Some people are so focused on answering the questions when they're in a job interview that they forget that it’s important to also ask questions. It gives you the best opportunity to learn about the company from someone who works there – this is invaluable when it comes time to decide if it’s a business you’d like to work for.
Moreover, if you ask the right questions in the right way, you can further cement the idea in the interviewers mind that you’re the best person for the job. Here are some suggested questions you should think about asking in your next job interview:
- Career development. It’s important to show that you’re ambitious, so don’t be afraid to ask about what kind of prospects there are for career development and progression.
1. How do you measure success in this job?
2. Does your organisation look to promote from within?
- Work life balance. Employers generally prefer well-rounded employees, so talk about some of your interests outside of work and ask whether – and if so how much – the employment arrangements will interfere with these.
1. Is there any travel involved with this position?
2. What hours are typically worked in a week for someone successful in this job? Is overtime expected or accepted?
- Management. It’s important to understand the management structure of the workplace before you start. It will provide an insight into how the business operates and, if you have aspirations to one day be in a management position, it will give you an idea of what you need to achieve to get there.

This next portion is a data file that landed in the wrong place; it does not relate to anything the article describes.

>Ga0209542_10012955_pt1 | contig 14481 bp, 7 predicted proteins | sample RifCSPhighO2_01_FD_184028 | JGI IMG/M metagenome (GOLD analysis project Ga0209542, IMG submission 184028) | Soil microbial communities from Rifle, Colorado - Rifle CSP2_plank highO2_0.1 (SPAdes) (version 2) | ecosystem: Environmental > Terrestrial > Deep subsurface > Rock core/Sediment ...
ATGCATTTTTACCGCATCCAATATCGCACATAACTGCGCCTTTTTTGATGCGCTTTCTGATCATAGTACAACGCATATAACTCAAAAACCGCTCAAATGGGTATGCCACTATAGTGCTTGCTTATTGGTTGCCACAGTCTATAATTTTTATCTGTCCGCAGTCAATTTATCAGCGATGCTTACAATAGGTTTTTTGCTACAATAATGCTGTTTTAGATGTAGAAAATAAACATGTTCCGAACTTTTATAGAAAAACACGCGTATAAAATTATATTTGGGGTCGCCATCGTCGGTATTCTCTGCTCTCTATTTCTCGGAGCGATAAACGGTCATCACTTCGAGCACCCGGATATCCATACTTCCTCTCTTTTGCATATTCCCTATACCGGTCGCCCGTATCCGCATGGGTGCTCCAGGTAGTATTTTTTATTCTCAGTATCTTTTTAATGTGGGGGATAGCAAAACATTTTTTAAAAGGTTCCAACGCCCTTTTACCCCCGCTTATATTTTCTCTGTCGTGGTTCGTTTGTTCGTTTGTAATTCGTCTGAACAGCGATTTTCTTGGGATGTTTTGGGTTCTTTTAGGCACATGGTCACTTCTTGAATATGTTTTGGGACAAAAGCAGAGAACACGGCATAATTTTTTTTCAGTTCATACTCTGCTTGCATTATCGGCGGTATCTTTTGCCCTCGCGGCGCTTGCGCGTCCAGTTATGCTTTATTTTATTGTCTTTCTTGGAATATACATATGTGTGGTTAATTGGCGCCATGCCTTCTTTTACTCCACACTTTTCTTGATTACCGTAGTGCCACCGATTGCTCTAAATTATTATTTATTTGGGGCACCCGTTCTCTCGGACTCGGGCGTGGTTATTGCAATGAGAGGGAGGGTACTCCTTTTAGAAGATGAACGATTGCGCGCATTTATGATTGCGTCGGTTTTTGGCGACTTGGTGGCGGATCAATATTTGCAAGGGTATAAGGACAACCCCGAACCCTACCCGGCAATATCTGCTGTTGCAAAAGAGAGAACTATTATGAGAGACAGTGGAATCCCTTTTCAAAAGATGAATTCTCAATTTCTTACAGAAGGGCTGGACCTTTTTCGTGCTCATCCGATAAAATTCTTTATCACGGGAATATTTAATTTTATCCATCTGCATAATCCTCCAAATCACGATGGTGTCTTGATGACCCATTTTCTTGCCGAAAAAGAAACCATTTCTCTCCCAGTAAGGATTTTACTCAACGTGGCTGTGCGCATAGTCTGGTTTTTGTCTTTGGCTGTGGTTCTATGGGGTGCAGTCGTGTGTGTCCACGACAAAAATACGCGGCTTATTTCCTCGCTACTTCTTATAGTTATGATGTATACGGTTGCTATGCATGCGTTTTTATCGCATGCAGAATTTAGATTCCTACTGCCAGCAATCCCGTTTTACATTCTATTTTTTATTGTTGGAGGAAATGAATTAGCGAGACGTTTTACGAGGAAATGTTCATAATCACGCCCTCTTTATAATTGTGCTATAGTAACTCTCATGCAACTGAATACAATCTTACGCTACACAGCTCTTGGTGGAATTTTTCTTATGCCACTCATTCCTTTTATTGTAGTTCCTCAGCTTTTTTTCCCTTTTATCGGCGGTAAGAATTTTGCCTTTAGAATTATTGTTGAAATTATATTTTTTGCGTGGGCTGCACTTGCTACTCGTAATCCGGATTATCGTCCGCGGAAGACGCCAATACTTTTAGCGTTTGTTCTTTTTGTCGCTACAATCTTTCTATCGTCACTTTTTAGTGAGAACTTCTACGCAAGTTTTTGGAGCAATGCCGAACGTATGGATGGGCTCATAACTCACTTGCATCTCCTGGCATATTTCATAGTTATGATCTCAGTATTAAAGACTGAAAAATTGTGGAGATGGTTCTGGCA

1. Could you briefly explain your management structure to me?
2. Does management take a hands-on or hands-off approach to managing employees?
- Benefits & perks. It’s much easier to negotiate benefits and perks before you accept the job because you’ll still have some leverage to seek the best deal possible for yourself. Similarly, ironing all these problems out before you start helps avoid potential problems down the track.
1. Are employees entitled to take their annual leave whenever they like, or are there periods of enforced leave (i.e. around Christmas)?
2. When, and how often, will I receive a performance review? And will this involve discussions on a salary review as well?
- Diversity & equal opportunity. Demonstrate that you have certain values that you hope are reflected in the company’s policies.
1. Do you have an internal equal opportunity, discrimination and workplace harassment policy?
2. Do you have an affirmative action policy?
- Working environment. If you’re successful you’re going to be spending a lot of time in the new workplace. Before you accept the job is the best time to establish whether it’s the kind of environment you’re going to be comfortable and thrive in.
1. How long do people usually stay in this organisation for?
2. How many people have joined/left the department this year? (This will give you a sense if the business is growing or, conversely, if it’s a tough place to work at)
These questions are just a suggestion - some may be appropriate for the position you’re applying for, while others may not be. Just remember, the questions you ask can be just as important as those you answer.
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It’s much easier to negotiate benefits and perks before you accept the job because you'll still have some leverage to seek the best deal possible for yourself.